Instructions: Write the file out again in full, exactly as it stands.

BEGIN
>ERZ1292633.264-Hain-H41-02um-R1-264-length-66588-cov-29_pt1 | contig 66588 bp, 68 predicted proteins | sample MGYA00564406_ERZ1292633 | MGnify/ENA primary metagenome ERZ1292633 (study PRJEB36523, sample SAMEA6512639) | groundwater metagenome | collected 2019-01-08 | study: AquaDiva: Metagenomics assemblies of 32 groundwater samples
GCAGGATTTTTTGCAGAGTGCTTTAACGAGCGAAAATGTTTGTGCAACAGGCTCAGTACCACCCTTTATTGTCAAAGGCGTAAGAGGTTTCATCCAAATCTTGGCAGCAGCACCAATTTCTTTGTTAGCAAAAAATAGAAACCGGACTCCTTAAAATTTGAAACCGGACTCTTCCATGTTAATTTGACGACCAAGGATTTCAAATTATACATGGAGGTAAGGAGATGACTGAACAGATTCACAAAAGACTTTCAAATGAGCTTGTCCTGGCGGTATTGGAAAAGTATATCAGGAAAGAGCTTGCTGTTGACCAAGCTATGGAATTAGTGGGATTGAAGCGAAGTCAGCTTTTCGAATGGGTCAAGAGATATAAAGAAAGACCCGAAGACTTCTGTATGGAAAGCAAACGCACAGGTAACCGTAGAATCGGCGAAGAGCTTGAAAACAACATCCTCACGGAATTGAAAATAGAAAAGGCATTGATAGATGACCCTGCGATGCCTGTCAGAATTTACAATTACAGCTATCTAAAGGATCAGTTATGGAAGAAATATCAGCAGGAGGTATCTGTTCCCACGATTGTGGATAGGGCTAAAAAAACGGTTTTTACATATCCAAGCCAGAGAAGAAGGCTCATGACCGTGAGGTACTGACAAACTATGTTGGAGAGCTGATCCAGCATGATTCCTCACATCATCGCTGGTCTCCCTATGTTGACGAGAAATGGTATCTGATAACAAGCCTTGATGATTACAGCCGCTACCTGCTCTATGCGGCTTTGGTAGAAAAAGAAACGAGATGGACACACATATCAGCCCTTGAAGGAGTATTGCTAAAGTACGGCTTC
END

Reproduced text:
>ERZ1292633.264-Hain-H41-02um-R1-264-length-66588-cov-29_pt1 | contig 66588 bp, 68 predicted proteins | sample MGYA00564406_ERZ1292633 | MGnify/ENA primary metagenome ERZ1292633 (study PRJEB36523, sample SAMEA6512639) | groundwater metagenome | collected 2019-01-08 | study: AquaDiva: Metagenomics assemblies of 32 groundwater samples
GCAGGATTTTTTGCAGAGTGCTTTAACGAGCGAAAATGTTTGTGCAACAGGCTCAGTACCACCCTTTATTGTCAAAGGCGTAAGAGGTTTCATCCAAATCTTGGCAGCAGCACCAATTTCTTTGTTAGCAAAAAATAGAAACCGGACTCCTTAAAATTTGAAACCGGACTCTTCCATGTTAATTTGACGACCAAGGATTTCAAATTATACATGGAGGTAAGGAGATGACTGAACAGATTCACAAAAGACTTTCAAATGAGCTTGTCCTGGCGGTATTGGAAAAGTATATCAGGAAAGAGCTTGCTGTTGACCAAGCTATGGAATTAGTGGGATTGAAGCGAAGTCAGCTTTTCGAATGGGTCAAGAGATATAAAGAAAGACCCGAAGACTTCTGTATGGAAAGCAAACGCACAGGTAACCGTAGAATCGGCGAAGAGCTTGAAAACAACATCCTCACGGAATTGAAAATAGAAAAGGCATTGATAGATGACCCTGCGATGCCTGTCAGAATTTACAATTACAGCTATCTAAAGGATCAGTTATGGAAGAAATATCAGCAGGAGGTATCTGTTCCCACGATTGTGGATAGGGCTAAAAAAACGGTTTTTACATATCCAAGCCAGAGAAGAAGGCTCATGACCGTGAGGTACTGACAAACTATGTTGGAGAGCTGATCCAGCATGATTCCTCACATCATCGCTGGTCTCCCTATGTTGACGAGAAATGGTATCTGATAACAAGCCTTGATGATTACAGCCGCTACCTGCTCTATGCGGCTTTGGTAGAAAAAGAAACGAGATGGACACACATATCAGCCCTTGAAGGAGTATTGCTAAAGTACGGCTTC